• the blades may comprise silicone rubber, ethylene propylene diene monomer (EPDM) rubber, butyl rubber, and other suitable polymeric materials.
  • the cycling belt may be paired with a collection mechanism for removing the dust and debris collected thereby.
  • the collection mechanism may include (1) a conveyor located below the cycling belt onto which the dust and debris collected by the wiper blades of the cycling belt are deposited, and (2) an airlock that receives the dust and debris from the conveyor.
  • the collection mechanism may include a chamber below the cycling belt that collects the dust and debris and routes it to an airlock. The airlock may sequester the dust and debris from the airstream and discharge it to the exterior of the dust control system without generating dust pollution in the ambient air.
  • the mechanical wiping mechanism may include one or more paddle wheel like structures having an axis of rotation that is substantially perpendicular to upstream, proximal surface of the screen.
  • the one or more paddle wheel like structures may include multiple semi-flexible blades that each pass over the upstream, proximal surface of the screen at regular intervals as determined by the rotational velocity of the paddle wheel.
  • the paddle wheel may be positioned such that the semi-flexible blades are in contact with the upstream, proximal surface of the screen such that semi-flexible blades apply sufficient pressure to the screen surface to dislodge the dust that collects on the screen from the airstream.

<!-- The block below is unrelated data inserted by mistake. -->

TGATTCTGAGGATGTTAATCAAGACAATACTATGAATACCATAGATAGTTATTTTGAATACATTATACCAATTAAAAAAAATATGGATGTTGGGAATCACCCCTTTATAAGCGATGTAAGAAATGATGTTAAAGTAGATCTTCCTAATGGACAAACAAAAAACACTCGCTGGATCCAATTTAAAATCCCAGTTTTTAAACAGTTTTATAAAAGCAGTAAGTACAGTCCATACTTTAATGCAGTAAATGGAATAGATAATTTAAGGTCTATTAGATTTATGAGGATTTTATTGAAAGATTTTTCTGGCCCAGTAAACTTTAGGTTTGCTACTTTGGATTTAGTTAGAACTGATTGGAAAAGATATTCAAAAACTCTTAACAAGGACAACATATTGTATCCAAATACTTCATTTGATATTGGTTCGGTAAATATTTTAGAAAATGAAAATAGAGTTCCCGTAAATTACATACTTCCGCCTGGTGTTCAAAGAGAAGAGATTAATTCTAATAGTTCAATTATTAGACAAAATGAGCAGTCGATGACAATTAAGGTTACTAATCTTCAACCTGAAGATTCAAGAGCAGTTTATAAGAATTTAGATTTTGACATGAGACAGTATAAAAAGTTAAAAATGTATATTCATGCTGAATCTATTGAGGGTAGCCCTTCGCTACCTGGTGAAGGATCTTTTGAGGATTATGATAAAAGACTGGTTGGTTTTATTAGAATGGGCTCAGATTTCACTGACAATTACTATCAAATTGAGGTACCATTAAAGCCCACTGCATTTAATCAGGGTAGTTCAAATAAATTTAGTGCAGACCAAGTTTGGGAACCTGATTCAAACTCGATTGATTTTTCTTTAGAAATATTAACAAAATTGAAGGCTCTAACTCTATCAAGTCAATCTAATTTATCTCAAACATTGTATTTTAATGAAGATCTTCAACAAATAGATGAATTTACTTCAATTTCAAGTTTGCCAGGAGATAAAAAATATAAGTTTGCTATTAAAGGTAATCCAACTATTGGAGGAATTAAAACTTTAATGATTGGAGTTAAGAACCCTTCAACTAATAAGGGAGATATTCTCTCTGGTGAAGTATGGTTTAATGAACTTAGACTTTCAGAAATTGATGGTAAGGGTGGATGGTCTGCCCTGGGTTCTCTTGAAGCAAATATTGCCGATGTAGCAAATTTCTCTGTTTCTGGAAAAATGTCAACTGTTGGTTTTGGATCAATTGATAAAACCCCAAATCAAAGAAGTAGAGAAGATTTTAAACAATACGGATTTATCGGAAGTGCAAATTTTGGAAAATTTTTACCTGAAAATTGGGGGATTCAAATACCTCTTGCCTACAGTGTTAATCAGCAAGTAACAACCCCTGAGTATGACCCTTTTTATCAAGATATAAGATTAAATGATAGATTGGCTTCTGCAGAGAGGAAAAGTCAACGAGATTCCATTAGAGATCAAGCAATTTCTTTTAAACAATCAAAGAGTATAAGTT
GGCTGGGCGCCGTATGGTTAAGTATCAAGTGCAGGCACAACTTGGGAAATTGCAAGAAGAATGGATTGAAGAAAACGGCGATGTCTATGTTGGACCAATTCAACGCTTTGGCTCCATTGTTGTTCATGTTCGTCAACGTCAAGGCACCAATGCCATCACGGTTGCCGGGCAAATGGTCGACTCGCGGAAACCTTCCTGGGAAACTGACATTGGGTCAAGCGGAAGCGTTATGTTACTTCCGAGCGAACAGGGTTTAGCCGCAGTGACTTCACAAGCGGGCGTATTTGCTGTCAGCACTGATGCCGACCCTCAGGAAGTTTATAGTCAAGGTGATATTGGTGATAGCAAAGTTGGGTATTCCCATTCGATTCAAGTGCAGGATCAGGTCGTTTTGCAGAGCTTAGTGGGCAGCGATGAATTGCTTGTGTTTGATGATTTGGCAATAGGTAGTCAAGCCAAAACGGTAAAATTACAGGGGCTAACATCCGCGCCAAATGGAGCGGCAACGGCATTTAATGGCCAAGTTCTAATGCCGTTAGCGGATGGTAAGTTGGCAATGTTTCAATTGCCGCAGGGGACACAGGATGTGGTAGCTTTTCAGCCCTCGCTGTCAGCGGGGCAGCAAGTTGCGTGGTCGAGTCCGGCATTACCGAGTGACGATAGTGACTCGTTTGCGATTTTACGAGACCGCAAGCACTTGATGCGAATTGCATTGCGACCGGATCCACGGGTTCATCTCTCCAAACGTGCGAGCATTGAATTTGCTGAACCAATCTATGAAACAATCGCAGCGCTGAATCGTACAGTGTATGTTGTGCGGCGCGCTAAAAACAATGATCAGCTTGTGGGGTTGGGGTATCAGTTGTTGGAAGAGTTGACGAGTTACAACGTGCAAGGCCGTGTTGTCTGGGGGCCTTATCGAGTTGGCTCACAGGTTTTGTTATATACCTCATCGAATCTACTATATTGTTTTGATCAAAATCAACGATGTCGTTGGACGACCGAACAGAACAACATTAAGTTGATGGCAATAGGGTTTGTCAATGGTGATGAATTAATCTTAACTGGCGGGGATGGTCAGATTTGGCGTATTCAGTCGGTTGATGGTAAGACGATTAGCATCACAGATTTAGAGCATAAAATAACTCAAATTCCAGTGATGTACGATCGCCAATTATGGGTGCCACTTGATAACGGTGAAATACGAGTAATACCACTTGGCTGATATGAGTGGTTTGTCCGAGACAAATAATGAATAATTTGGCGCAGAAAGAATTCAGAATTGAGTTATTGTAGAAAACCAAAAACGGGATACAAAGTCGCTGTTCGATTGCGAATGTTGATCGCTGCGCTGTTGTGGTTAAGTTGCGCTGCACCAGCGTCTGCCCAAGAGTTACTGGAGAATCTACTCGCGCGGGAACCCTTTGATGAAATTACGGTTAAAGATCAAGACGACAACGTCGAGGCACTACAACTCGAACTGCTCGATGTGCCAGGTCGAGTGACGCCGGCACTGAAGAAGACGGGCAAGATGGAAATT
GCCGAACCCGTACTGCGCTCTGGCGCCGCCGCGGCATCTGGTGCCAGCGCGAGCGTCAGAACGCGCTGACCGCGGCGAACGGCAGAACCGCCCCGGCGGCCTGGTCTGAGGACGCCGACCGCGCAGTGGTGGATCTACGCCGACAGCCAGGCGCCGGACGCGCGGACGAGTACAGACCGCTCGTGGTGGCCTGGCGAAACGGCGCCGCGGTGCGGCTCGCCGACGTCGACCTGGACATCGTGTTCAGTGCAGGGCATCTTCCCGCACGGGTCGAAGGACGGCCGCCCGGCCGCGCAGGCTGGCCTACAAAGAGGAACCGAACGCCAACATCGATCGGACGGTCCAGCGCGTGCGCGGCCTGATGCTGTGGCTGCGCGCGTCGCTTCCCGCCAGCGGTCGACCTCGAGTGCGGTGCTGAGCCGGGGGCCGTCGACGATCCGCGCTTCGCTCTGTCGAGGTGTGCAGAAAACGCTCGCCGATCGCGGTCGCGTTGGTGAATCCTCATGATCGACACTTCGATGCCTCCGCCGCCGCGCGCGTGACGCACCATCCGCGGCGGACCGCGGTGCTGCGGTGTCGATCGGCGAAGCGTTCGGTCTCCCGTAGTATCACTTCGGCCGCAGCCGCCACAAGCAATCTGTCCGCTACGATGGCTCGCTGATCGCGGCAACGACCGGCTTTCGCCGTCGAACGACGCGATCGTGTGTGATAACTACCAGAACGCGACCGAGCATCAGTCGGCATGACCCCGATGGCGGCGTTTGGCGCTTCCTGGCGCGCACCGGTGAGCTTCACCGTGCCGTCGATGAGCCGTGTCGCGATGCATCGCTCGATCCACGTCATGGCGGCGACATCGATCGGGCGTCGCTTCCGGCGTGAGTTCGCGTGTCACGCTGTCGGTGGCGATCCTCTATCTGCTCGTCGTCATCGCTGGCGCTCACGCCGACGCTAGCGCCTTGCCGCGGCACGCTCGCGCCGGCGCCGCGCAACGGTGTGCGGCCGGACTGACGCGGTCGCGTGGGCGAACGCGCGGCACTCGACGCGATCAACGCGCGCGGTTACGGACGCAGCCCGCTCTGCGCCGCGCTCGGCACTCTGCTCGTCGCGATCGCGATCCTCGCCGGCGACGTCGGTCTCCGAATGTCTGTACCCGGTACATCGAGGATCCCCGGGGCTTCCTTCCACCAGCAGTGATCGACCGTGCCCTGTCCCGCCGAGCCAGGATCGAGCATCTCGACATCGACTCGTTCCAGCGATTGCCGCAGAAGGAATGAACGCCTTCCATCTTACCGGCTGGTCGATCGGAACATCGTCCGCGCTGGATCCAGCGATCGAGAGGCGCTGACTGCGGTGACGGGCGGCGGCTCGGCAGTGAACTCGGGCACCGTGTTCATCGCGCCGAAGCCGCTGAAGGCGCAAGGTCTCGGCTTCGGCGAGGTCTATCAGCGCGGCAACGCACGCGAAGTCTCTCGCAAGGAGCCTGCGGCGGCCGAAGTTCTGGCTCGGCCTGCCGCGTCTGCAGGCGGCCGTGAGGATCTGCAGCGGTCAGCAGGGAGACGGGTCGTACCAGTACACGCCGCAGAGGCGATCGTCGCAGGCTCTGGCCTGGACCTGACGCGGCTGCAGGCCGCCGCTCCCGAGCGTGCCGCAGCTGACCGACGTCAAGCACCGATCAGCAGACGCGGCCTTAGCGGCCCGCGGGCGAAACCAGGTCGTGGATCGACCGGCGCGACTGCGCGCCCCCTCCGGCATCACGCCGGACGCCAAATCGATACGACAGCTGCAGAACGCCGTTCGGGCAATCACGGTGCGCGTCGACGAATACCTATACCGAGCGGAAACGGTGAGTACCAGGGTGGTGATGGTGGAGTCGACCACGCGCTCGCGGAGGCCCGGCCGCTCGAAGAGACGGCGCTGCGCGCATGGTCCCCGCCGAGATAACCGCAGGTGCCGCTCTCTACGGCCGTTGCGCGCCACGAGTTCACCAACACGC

• the semi-flexible blades may be positioned with sufficient pressure to slightly deform the blades when they are in contact with the surface of the screen.
  • the blades may include one or more flexible polymeric materials that allow the blades to be semi-flexible.
  • the paddle wheel blades may include polymeric materials similar to those described above for the blades of the cycling belt mechanism.
  • the mechanical wiping mechanism may be paired with an airlock that receives the dust and debris from the wiping mechanism in a sealed chamber allowing the dust and debris to be trapped and sequestered from the airstream passing through the first stage of the dust control system.